Content audits should be a regular part of a healthy web maintenance cycle. You may also find yourself going through a content audit as part of a site redesign, especially if regular audits haven’t been happening. A content audit can be a daunting task, and it can test the relationships between content creators and site clients, so spend a bit of time setting yourself and your team up for success.

Set Clear Goals

Content audits can have different goals: are you looking to lean out your site by getting rid of archived content? Are you preparing to take your site in a new direction? Perhaps you’ve noticed an issue with usability or consistency that you’d like to address. Whatever the issue, take the time to document it and set clear, measurable goals against it. Without this step, you won’t be able to show that you were successful, or determine why not if you weren’t.

Your goal (or goals) should have three parts: an issue, an action and an outcome. For example, if you are going through a content audit in preparation for a site redesign, your goal might be:

Issue: Our site’s content needs to be assessed before moving into the redesign.

Action: Our content audit will determine who owns which pieces of content, if that content is up to date, and will prioritize which content will move into the site redesign.

Outcome: All content will be documented with a site owner, marked up to date or needs an update, and be flagged as ready to move, not moving, or needs rework

Making this process a part of your regular web maintenance cycle can give you valuable insight into what pieces of content are lurking in your ecosystem, as well as helping you identify content that might be missing from your current environment.

Be Clear With Your Process

Content audits can quickly become messy without a disciplined process and documentation approach. You’ll need a few tools, including a site crawler (Screaming Frog, XML-sitemap, Crawl Monster, or whichever tool you prefer), access to your analytics (Google Analytics, or your native application’s), and depending on your goals, you will likely need a keyword analyzer (Keyword Planner, SEOQuake, or your preferred tool).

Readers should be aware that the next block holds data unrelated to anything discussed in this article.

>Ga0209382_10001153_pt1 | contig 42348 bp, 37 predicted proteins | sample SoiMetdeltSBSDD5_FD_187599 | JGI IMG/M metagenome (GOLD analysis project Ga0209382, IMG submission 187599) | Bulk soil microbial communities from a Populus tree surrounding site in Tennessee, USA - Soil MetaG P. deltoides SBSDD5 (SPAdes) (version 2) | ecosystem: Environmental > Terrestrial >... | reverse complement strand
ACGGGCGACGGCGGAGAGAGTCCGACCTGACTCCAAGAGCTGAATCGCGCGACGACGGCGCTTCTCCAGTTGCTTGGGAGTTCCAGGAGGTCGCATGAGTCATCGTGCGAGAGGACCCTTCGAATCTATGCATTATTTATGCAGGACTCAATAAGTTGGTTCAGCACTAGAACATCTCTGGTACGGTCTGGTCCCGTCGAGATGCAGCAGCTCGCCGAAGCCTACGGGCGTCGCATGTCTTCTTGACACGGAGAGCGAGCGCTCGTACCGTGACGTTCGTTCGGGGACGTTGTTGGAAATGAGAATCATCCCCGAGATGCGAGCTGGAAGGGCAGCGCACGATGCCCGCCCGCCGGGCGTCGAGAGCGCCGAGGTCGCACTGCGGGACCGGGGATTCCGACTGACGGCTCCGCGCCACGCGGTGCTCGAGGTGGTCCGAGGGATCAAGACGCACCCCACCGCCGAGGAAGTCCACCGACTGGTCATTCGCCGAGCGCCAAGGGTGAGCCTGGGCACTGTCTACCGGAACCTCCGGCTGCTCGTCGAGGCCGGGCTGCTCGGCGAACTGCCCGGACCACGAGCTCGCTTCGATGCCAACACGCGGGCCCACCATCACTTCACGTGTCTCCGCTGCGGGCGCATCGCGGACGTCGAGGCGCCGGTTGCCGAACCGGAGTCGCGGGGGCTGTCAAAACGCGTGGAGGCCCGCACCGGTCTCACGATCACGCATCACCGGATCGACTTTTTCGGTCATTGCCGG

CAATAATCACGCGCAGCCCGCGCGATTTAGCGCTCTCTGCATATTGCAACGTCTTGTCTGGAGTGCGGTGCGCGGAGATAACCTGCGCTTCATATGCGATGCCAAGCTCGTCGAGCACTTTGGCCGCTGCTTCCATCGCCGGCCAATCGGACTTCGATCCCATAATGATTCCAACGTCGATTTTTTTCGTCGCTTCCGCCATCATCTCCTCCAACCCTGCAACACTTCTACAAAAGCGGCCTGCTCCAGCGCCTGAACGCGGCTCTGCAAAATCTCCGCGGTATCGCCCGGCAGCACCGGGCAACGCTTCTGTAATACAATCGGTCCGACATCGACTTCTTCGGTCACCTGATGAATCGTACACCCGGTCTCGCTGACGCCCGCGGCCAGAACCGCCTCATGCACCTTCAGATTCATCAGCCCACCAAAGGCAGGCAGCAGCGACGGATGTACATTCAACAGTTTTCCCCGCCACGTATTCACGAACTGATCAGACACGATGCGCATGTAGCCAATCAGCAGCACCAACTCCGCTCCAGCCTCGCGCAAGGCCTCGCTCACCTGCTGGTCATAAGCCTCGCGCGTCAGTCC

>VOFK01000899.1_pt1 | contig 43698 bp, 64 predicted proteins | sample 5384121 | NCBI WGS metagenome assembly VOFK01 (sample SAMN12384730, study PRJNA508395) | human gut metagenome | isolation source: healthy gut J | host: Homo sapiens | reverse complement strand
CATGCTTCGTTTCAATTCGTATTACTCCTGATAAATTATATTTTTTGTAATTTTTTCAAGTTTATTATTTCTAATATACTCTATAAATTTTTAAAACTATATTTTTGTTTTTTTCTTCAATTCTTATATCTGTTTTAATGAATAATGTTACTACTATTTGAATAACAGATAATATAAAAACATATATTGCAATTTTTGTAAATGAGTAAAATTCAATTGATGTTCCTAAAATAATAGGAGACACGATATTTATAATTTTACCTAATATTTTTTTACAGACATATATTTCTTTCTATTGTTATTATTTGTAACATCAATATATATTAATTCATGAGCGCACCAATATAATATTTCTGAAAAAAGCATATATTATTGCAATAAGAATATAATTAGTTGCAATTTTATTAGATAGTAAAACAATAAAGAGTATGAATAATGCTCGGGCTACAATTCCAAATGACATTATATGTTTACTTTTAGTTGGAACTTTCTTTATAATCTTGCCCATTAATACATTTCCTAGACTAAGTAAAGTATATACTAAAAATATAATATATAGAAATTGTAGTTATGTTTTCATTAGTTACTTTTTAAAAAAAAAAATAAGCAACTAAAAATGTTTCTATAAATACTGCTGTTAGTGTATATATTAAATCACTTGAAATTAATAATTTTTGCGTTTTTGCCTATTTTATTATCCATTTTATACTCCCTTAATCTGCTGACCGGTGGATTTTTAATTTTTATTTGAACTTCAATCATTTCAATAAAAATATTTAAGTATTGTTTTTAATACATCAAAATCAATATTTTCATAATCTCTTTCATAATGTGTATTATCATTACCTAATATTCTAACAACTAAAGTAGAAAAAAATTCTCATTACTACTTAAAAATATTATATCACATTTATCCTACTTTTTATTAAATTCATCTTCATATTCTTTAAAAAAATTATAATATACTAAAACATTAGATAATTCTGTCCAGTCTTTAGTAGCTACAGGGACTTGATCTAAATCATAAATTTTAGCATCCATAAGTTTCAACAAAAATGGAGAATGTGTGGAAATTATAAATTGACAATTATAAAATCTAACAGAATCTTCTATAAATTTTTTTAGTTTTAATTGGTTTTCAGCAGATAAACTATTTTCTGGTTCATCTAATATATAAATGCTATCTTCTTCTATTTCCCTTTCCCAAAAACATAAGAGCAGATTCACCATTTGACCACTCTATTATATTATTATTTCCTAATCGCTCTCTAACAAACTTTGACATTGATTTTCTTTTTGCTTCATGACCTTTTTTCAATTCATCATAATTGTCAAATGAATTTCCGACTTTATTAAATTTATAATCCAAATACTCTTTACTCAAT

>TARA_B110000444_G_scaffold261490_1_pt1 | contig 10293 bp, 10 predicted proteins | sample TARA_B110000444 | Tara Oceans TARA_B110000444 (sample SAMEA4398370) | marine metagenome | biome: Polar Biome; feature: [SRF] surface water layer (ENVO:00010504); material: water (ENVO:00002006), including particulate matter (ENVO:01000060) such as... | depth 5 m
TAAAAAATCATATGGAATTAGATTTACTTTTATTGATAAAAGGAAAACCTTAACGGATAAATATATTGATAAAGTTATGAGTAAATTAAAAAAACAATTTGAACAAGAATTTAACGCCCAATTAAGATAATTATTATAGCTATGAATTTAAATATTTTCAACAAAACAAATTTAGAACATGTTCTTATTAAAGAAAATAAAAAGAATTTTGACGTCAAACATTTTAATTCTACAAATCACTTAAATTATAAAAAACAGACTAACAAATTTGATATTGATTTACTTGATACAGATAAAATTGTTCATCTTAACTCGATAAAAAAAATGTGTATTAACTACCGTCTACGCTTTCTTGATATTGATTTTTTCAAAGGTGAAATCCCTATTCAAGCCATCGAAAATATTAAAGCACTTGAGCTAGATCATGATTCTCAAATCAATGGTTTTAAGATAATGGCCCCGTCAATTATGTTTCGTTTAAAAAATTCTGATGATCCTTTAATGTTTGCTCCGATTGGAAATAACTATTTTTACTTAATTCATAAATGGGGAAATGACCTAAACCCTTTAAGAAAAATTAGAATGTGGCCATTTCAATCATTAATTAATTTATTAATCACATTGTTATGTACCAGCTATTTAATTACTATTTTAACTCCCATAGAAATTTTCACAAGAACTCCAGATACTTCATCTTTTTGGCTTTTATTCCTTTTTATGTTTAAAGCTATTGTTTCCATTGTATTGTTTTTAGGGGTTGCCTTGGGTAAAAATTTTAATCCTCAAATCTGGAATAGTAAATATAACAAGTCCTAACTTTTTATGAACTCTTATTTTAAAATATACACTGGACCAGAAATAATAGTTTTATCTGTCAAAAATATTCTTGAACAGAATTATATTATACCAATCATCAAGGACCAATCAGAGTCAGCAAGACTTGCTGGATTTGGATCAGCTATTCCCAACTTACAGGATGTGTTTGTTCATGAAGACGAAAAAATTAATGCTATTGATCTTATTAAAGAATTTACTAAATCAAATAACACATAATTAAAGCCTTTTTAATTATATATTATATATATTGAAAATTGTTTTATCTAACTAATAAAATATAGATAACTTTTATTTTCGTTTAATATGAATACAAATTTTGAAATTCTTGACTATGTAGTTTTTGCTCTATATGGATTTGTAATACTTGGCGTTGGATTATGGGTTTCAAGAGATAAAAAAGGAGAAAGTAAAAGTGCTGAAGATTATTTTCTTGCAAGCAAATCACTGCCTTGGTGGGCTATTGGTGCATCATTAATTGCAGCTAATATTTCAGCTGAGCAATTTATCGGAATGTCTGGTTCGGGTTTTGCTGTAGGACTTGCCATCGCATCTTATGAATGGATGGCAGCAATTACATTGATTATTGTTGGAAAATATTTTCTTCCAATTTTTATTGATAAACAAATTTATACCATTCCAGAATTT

Once I have a list of URLs, I prefer to work in Excel to track the status of each content piece because it is straightforward and familiar for teams to work in. It is easy to sort and colour-code with a few simple rules.

Bring In Your Analytics

Analytics should play a starring role in every decision you make about your site. It’s common for content audit to be initiated by analytics findings or be tied to a desired analytics outcome. For example, a content audit goal might be to look at the bottom 10% of your content in terms of page views and decide to modify, retire or repurpose that content, with the desired outcome of a measurable bump in page views for those areas.

Remember that page views (or any other single statistic) show an incomplete picture of what’s going on; for example, content that has been on your site for five years may have a high overall page view count simply over time, while your newest content may be unfairly judged as low performing. However, you can still get valuable performance insights such as opportunities to tweak keywords or presentation to reinvigorate past top performers or ideas about new content that takes its cues from evergreen pieces.

Aside from single metrics, a content audit focused on your top processes can also be valuable in finding bottlenecks or underperformers that are keeping your users from buying what’s in their shopping cart or signing up for your newsletter.

Complete the Cycle: Measure Success

This is the easiest step to skip, but don’t. Take a snapshot of your analytics, sales, conversions and whatever other measurable are relevant to your business goals before you do the audit, and a few months after you finish it. If you see improvements in your goal areas, or if you don’t, you’ll be able to look at why you were successful or not, and what you can do next time to achieve better results.

None of these steps will work unless you have buy-in from everyone who will be participating in the exercise. By spending the time up front to agree to common goals and practices, you will save yourself a big headache down the line, and end up with better quality content.